Carl Djerassi begins the workshop on LGBT family planning by asking who the most logical sperm donor would be for a lesbian couple that wants to procreate? Genetically speaking – the so-called father of the contraceptive pill says – this would be the brother of the non-bearer.
The lesbian couple on the panel, Shamim Sarif and Hanan Kattan, who have been together for 17 years and are before us today in all black and all white outfits respectively, disagree. From a genetical standpoint the brother may be the most logical choice. But when choosing a father for a child, other factors are much more important. The couple themselves have two sons. "I had a career. So I had to map out my family planning like I do spreadsheets," 51-year-old Kattan jokes. At 36, her biological the alarm rang. Literally. She had put a reminder in her calendar. "I think I remember getting the ping when I was on a train," the seven year younger Sarif teases her partner.
Both women got pregnant using sperm from the same donor. "Having the donor involved does add a third layer of complication," Kattan says. In their case, the father was gay, very involved initially, but passed away a few years ago when he 49.
The third speaker being questioned by Djerassi is Ina Fried. She her first profession is being a technology journalist (Fried is a senior editor at All Things Digital). Her second career is being a mother. "Sixth months ago, my partner and I had a child", Fried tells with a smile. While she is a transgender woman (born as a boy but identifies as a girl), Fried's partner is a transgender man (born as a girl but identifies as a boy). "We initially considered having a child the traditional way," she says with a twinkle in her eye. But because her partner did not feel comfortable carrying a child, the couple opted for another women to carry their son, Harvey, to term.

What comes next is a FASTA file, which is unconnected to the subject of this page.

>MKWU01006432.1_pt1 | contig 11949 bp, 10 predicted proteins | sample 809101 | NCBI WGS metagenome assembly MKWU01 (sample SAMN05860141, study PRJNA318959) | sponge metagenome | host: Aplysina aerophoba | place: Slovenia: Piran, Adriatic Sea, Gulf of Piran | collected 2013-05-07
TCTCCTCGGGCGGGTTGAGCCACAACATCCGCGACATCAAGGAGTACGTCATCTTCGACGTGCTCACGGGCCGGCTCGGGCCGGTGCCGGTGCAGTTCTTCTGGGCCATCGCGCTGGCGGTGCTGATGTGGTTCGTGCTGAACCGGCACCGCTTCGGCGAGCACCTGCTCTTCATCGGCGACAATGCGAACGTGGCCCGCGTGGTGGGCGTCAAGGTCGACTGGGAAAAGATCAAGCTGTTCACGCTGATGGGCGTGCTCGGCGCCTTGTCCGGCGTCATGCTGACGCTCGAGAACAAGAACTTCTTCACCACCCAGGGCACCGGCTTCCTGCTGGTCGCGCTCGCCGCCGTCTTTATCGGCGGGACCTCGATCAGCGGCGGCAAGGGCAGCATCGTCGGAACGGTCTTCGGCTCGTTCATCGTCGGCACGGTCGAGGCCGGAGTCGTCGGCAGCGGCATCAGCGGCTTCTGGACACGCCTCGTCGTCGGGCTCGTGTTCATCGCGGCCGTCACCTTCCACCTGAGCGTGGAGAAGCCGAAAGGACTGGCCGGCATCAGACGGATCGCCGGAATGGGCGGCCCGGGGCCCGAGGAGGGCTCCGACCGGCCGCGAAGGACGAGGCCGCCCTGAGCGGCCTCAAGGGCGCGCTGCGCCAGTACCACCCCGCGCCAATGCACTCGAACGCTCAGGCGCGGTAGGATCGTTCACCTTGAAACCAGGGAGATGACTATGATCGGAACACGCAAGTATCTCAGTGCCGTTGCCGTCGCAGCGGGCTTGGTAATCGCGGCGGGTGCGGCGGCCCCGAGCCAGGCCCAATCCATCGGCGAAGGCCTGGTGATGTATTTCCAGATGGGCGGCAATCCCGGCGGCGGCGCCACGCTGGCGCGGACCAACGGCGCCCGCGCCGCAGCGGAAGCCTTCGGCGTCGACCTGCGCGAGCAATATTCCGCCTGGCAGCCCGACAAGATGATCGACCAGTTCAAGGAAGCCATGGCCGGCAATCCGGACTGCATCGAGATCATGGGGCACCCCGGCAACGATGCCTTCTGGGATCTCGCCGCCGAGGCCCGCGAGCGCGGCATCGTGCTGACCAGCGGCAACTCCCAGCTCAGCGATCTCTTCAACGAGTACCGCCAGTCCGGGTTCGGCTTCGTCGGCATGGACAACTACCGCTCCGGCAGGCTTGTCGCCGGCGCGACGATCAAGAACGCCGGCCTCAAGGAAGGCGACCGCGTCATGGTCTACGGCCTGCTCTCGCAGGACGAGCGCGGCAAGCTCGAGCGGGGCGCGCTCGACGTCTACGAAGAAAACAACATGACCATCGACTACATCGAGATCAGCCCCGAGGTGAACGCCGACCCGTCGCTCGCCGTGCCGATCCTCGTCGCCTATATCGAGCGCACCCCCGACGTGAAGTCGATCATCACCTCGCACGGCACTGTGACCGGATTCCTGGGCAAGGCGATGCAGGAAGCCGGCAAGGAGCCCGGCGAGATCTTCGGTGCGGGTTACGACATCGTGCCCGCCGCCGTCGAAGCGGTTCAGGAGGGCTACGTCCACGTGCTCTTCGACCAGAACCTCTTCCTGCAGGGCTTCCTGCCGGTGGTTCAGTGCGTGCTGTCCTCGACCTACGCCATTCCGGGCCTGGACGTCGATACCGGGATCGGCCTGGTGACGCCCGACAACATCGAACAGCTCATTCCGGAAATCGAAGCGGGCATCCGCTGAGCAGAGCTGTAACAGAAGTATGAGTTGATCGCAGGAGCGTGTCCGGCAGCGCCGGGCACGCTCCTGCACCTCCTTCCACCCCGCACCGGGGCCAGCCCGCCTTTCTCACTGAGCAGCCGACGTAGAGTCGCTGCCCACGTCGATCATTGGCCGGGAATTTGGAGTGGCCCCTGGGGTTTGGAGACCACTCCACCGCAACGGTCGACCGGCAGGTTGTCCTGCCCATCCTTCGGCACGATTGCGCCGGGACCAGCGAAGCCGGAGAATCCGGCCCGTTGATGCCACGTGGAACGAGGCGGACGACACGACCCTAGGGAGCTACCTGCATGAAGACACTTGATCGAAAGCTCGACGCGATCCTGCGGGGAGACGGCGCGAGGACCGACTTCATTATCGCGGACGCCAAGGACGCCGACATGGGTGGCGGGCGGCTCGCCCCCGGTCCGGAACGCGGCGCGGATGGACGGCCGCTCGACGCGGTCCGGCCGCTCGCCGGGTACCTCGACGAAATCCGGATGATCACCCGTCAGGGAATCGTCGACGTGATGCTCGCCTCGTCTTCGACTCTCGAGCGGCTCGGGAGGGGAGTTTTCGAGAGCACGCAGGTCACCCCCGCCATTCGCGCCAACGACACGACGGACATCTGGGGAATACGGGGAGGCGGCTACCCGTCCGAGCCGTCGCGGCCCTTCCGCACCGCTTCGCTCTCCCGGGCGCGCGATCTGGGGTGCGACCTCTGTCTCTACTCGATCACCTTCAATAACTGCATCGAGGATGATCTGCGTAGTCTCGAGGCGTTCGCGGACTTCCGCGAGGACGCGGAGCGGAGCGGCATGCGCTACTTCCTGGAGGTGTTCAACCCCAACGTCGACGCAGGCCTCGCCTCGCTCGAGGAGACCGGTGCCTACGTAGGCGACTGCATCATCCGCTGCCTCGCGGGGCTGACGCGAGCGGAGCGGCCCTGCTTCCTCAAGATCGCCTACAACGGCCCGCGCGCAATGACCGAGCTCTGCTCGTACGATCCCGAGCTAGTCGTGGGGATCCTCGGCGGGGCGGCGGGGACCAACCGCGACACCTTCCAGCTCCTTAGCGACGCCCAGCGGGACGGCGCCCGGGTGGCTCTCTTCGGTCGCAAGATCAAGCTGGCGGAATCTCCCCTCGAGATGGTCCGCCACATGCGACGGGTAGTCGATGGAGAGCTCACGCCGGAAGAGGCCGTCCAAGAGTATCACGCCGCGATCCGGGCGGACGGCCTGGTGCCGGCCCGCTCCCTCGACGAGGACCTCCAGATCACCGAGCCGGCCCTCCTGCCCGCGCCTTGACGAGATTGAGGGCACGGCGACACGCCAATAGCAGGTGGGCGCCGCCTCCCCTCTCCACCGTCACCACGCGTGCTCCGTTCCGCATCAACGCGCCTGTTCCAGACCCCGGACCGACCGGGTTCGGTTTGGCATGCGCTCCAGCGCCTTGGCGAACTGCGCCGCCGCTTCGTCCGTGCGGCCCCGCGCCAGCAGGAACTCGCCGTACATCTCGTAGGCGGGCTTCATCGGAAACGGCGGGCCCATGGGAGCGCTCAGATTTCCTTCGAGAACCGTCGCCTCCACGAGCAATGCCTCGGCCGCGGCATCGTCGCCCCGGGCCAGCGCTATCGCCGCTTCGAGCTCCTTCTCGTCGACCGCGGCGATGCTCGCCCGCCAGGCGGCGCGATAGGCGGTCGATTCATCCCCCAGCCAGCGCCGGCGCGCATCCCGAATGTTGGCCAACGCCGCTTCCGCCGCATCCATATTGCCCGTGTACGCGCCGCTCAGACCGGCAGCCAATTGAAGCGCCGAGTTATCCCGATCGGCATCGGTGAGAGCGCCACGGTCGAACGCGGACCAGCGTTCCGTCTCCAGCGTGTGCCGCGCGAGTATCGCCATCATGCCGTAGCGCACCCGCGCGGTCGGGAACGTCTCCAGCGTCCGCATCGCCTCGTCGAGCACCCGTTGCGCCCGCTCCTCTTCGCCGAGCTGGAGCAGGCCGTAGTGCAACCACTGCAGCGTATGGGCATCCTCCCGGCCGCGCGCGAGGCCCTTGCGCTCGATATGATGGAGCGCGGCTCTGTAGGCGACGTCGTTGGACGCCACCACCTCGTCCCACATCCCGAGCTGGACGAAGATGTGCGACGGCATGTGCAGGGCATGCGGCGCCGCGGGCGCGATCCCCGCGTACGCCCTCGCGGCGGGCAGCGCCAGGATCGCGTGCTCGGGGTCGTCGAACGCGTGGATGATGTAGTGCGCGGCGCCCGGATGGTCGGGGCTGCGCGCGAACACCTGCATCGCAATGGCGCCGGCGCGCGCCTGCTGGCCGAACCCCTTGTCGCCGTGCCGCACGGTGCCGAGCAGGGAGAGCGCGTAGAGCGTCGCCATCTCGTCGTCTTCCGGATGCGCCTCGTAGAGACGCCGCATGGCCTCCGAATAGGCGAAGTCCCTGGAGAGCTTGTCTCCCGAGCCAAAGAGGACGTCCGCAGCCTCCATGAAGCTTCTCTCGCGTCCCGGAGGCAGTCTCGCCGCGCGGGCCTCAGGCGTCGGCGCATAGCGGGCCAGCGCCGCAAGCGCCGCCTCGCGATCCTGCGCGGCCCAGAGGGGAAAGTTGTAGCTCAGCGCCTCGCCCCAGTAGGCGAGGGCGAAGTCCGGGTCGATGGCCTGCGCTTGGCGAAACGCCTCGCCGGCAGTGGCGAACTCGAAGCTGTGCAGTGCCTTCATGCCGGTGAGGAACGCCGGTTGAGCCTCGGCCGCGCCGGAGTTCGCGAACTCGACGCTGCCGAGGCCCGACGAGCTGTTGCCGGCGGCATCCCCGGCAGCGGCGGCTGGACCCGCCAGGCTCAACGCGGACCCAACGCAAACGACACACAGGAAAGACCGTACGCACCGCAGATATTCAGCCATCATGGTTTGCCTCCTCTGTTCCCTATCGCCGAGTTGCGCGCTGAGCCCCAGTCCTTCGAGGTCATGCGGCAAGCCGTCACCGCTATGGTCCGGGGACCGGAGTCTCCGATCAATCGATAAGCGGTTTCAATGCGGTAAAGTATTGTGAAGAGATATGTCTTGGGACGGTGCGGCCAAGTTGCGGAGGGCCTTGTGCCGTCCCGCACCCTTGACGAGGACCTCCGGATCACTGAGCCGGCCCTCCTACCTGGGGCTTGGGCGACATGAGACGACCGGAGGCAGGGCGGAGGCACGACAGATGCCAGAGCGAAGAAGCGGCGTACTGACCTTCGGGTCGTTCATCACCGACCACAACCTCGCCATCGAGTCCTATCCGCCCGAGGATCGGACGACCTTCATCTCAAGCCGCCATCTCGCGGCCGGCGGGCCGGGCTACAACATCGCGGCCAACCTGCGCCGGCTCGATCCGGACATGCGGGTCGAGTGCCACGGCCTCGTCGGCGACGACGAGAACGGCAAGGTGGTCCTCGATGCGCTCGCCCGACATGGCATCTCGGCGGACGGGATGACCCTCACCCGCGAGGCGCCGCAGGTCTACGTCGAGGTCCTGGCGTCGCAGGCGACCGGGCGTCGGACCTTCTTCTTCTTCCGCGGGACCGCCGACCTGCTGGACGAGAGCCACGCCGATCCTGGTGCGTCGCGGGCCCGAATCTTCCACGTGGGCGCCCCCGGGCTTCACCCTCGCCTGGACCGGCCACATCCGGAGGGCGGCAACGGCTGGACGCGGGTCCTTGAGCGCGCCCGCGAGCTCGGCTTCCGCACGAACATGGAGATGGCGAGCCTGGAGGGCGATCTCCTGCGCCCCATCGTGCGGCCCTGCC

"Our son is going to know all the people involved in creating him," Fried says. Adding that really, a child can never have too many positive role models. There are legal actions she and her partner took to protect their child. But the most important step they have taken is deciding to make the commitment.
Kattan underscores this point by saying that generally speaking, gay people have put themselves under their own microscope before they deciding to become parents. Arguably, this may lead to more conscientious family planning.
In the present day, the majority of families are more complicated than one mother and one father, Djerassi says. There are half-sisters, half-brothers, step-mothers and so on. In his view, this diversity facilitates children of gay couples and their peers accepting different family constellations.
The discussion next turns to gay people's right to adopt in Germany. Audience members lament that legally speaking these rights need to be increased. However, one participant does mention that the country seems to be on the right course, considering the decision by the federal court to allow a gay person to adopt the biological child of their partner (successive adoption).
Ina Fried ends the discussion by thanking DLD. "Normally, when I go to a technology conference I'm just another nerd. It's refreshing to be in a place where I don;t need to check any of my identities at the door."